Preferably, network download dynamic display operations 70 provide subject server or client relatively high-resolution, flat-panel screen output with interactive multi-media capability (i.e., text, audio, still image, video, 3-D graphic or virtual media format, etc.), for example, using personal computer equipment or engineering workstation with processing encoded and compressed media signals, or interactive digital television having network-ready Internet or equivalent communications interface and applications protocol. Optionally, particular client may select to screen, block, filter or exclude from receiving one or more classes or attributes of incoming directed messages, such as undesirable commercial or immoral content.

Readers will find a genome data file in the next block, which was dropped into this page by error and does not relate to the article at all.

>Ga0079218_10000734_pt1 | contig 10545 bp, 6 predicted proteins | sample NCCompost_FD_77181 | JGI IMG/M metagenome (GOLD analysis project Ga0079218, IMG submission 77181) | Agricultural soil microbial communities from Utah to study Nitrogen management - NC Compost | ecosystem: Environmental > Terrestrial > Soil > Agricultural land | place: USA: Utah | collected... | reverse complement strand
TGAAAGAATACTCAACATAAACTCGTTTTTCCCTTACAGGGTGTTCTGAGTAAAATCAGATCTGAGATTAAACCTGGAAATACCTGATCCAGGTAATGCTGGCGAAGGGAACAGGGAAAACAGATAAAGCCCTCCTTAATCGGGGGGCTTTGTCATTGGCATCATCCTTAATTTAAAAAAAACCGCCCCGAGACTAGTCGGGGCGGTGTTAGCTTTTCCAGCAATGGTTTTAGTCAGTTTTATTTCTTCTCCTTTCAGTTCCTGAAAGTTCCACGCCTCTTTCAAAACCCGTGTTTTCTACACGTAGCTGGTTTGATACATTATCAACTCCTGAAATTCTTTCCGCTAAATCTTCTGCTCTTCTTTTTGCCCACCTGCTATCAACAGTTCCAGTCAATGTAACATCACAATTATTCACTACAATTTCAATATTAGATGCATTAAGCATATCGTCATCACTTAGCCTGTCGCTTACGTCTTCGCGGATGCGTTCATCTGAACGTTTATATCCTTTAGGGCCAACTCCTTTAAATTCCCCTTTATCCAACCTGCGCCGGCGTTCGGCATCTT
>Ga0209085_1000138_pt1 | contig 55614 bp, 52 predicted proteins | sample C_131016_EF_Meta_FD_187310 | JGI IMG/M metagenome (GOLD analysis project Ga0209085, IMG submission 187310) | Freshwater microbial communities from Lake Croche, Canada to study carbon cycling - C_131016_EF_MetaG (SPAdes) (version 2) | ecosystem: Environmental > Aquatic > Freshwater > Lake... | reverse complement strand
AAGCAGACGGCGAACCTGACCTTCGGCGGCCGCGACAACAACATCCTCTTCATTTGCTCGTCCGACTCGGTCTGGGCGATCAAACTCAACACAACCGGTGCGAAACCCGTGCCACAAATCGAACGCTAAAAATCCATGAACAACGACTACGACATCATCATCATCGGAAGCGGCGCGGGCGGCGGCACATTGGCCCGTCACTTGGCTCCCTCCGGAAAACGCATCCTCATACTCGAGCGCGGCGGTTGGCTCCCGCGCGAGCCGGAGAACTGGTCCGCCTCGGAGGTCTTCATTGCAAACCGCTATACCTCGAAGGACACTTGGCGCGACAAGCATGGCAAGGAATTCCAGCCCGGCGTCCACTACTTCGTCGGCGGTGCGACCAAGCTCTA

FIG. 5 flow chart shows operational steps for group analysis or system overlay thereof, according to important aspect of present invention, generally wherein Internet-based client interface 10, 20, 30 and associated database 100 effectively provide group analysis processing to monitor client-server web traffic and deliver direct marketing services to client group. As per alternative instances described herein, client car, patient, office or school sensors and interfaces provide attribute processing system overlay for database comparison to classify usage pattern, location, timing, or family for targeted messaging for enhanced service from server source. Database 100 group registry tracks client classification and provides adaptive context mapping according to set attribute relative to targeted on-line transaction.